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African American History of Philadelphia Heritage Trail
Item 8 of 29

From 1919 to 1953 existed Philadelphia's only all-Black segregated fire department. The brave men who served with Engine Company No. 11 were known to the public and company as the 'leather lungs'. Working alongside their white superiors, the leather lungs were more often than not, placed in the most dangerous of situations when fighting fires. On February 17, 1953, segregation had officially been ruled to end within the fire department due to overstaffing within Engine Company No. 11 and other surrounding departments. The desegregation prompted the creation of six new mixed fire departments in the area. Since the desegregation, the original Engine Company No. 11 fire station building and the brave men who worked for the station have been memorialized through murals, mosaic pieces, and a Pennsylvania landmark plaque.

Firefighter Isaac Jacobs.

Face, Hair, Head, Chin

Firefighter Stephen Presco.

Forehead, Hair, Face, Chin

Station 11 Company Photo, Segregated. Circa 1940.

Photograph, Military person, Window, Military uniform

Peter C. Grahm who is standing second from the left, was the first Black lieutenant firefighter to ever be promoted in 1931. Which took place at Station 11.

Photograph, Motor vehicle, Snapshot, Crew

Mural at 601 South Street, honoring W.E.B Dubious and Engine 11.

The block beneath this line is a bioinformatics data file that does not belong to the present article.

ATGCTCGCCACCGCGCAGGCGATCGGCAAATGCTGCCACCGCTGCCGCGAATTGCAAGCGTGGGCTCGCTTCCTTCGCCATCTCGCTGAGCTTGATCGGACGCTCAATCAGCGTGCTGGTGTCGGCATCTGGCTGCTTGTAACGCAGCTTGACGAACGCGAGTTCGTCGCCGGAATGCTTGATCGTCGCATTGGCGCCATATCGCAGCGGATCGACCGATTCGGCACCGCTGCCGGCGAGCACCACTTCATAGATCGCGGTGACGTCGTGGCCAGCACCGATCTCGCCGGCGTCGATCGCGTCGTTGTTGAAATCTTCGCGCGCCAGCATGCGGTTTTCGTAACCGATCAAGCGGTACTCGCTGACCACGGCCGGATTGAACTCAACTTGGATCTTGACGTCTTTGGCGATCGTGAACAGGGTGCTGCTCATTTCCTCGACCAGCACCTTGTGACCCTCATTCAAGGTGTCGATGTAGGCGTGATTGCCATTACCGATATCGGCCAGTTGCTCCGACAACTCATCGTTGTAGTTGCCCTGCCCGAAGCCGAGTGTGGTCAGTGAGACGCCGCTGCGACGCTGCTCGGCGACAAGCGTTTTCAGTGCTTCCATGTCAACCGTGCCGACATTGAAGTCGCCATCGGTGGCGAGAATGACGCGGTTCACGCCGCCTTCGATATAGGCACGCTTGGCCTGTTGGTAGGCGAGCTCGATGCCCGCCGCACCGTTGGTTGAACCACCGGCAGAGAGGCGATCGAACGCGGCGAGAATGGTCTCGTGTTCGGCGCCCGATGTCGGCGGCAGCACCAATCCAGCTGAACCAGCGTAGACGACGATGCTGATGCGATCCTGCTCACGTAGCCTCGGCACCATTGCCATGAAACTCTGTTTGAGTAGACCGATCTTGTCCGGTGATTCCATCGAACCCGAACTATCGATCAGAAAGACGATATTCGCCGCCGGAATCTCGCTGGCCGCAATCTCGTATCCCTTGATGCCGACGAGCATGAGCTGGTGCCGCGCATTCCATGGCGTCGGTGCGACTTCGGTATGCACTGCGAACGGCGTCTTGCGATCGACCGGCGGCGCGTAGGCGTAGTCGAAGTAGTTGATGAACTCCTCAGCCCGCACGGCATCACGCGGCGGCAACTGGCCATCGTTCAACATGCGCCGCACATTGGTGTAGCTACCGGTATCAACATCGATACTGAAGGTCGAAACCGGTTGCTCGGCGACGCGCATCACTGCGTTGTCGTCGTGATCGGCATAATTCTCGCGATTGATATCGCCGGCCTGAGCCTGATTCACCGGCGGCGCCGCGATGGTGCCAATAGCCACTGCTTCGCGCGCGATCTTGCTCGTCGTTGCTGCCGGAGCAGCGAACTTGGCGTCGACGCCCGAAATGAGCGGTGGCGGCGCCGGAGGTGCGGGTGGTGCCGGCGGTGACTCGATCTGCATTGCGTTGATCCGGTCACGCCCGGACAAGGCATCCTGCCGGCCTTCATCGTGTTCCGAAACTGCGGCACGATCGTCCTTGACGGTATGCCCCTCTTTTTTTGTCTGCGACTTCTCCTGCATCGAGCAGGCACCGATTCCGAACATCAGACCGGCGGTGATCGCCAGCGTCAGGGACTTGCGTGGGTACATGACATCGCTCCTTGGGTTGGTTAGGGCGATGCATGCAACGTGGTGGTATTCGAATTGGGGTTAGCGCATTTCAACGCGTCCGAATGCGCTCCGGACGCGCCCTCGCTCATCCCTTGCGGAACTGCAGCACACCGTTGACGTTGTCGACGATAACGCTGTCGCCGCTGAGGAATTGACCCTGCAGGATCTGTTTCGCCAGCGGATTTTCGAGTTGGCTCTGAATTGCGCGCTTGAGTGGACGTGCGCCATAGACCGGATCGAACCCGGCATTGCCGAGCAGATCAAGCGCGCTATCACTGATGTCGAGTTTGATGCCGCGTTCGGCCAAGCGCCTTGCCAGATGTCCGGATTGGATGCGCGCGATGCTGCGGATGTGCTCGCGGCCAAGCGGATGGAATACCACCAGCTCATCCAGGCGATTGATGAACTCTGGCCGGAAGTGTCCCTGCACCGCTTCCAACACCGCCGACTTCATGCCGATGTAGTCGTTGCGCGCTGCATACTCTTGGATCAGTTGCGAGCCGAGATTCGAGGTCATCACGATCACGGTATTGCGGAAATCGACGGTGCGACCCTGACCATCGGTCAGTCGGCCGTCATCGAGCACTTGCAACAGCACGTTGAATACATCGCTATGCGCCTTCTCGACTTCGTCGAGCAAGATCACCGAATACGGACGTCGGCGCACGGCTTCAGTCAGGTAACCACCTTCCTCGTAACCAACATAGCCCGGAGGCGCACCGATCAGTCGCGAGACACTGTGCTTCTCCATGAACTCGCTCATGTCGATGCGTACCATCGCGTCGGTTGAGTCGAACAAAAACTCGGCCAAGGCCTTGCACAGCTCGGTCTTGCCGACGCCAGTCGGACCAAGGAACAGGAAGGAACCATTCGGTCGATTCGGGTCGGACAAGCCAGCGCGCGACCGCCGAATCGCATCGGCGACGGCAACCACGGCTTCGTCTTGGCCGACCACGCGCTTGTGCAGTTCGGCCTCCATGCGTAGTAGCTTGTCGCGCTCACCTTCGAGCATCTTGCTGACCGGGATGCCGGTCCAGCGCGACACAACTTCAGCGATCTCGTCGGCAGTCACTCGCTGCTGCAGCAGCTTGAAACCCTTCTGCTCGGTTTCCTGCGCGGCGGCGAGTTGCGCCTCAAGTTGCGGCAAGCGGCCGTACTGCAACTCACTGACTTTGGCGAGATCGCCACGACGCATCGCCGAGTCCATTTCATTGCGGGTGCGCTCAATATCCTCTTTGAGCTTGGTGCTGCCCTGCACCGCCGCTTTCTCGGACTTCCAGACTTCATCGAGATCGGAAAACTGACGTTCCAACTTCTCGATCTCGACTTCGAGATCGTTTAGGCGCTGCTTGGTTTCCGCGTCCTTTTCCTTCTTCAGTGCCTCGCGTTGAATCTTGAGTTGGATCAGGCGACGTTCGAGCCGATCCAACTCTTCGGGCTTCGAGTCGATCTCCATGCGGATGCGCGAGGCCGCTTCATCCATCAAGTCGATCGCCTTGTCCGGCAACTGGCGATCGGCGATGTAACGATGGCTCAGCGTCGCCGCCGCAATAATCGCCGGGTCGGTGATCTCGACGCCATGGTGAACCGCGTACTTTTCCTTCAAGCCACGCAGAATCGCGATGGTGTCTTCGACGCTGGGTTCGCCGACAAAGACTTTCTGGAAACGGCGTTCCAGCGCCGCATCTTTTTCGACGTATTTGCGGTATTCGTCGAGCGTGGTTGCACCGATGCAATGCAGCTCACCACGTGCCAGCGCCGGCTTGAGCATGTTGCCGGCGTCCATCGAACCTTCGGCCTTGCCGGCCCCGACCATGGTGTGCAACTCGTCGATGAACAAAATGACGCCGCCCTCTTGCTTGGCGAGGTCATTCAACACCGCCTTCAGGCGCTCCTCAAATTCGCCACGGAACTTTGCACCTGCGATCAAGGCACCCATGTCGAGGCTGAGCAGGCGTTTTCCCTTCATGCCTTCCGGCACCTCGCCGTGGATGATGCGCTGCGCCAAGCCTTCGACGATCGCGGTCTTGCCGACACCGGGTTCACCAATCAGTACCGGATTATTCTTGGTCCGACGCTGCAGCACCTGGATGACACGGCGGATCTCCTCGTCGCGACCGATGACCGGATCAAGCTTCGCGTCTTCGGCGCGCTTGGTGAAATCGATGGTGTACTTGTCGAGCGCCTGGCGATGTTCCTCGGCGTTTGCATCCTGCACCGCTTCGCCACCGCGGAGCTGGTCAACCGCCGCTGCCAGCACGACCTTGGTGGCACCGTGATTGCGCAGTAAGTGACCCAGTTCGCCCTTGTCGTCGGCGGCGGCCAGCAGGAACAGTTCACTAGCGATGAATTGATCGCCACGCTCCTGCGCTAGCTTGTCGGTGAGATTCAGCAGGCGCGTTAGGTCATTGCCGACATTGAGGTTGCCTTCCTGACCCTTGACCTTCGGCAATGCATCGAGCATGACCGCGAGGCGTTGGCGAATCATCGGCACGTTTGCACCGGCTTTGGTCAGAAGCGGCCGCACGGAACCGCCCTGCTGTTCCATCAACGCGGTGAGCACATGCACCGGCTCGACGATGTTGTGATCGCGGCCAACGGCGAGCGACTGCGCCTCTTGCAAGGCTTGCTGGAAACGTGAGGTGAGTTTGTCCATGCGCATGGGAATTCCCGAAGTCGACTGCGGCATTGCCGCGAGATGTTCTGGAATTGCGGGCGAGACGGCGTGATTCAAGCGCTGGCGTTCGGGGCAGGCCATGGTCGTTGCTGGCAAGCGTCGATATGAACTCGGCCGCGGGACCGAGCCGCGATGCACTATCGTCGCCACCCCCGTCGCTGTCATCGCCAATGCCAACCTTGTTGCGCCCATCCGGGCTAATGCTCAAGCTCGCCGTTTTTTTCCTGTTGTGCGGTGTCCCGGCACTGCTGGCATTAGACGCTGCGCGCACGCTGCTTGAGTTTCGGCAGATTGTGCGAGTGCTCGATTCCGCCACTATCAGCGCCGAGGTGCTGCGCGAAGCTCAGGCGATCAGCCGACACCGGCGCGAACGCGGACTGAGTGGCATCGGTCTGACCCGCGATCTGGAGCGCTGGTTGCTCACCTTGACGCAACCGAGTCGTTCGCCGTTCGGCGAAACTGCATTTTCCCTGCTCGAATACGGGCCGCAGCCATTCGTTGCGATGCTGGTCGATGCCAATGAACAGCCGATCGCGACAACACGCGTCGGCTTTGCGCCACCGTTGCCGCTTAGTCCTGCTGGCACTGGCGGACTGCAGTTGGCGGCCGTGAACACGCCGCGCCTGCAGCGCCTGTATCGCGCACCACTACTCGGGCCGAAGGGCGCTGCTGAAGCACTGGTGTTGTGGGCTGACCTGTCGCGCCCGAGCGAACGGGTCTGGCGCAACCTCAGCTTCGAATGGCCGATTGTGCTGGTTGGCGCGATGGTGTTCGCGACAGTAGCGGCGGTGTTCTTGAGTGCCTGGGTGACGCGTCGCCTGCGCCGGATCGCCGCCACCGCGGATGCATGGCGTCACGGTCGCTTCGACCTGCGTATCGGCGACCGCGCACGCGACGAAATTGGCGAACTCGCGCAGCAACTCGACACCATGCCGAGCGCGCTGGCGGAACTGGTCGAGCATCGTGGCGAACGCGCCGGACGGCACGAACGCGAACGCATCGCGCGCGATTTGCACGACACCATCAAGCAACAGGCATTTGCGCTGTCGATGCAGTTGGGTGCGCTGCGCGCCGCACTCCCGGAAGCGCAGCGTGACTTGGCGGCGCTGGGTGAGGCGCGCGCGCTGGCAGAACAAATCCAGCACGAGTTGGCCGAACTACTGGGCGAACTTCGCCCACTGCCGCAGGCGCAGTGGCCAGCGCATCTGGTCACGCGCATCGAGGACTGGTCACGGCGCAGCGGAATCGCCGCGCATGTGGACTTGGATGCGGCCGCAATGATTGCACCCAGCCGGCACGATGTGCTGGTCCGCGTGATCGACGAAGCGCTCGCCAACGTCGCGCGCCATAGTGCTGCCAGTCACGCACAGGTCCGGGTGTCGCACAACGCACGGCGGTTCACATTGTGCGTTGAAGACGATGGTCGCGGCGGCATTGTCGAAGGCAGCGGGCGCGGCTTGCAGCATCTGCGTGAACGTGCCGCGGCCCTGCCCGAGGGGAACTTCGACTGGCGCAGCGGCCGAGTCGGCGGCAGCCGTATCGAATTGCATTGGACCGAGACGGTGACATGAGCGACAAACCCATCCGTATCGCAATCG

Sky, Tree, Paint, Road surface

Engine Company No. 11 was organized in 1871 at 1016 South Street in Philadelphia. [2] Company 11 was just like any other until its history changed forever on April 13, 1886, when Isaac Jacobs was hired as the first African American firefighter in Philadelphia. [1] Jacobs was a firefighter in its loosest term as he was not granted permission to go out with the other men and fight fires. [1] Instead, his duty was originally to be a hoseman but he was demoted for an unknown reason to taking care of the companies horses. [1] This probably explains why Jacobs only stayed at Station 11 until 1891. Luckily, Company 11 switched to a full-paid station in 1970, which means that Jacobs too was the first paid African American firefighter, making his short time at the company worth it. [1]

Not long after Jacobs left the company, the second African American firefighter was appointed on June 8, 1891. [1] Stephen Presco was originally assigned to Engine 17 but 35 days later he was moved to Engine 11 where he was granted the ability to go out and fight fires with the rest of the men, unlike Jacobs. [1] Unfortunately, Presco is historical to the company in a much somber manner, as he was the first African American firefighter to be killed in the line of duty. [3] In 1907, Presco along with 2/3 of the Philadelphia Fire Department responded to a fire at J. Stern & Sons factory on Filbert Street. [1] Engine 11 quickly discovered that their ladders were too short to reach the blaze on the sixth floor and Presco and four other men began to climb the fire escape when it ultimately collapsed and injured them all. [1] Presco was taken to Jefferson Hospital where he suffered fractured ribs, contusions, and internal injuries which lead to his death later that same day. [1] From then on, Presco was known as the "Fireman's Fireman" at Engine 11 for his selfless duties. [1]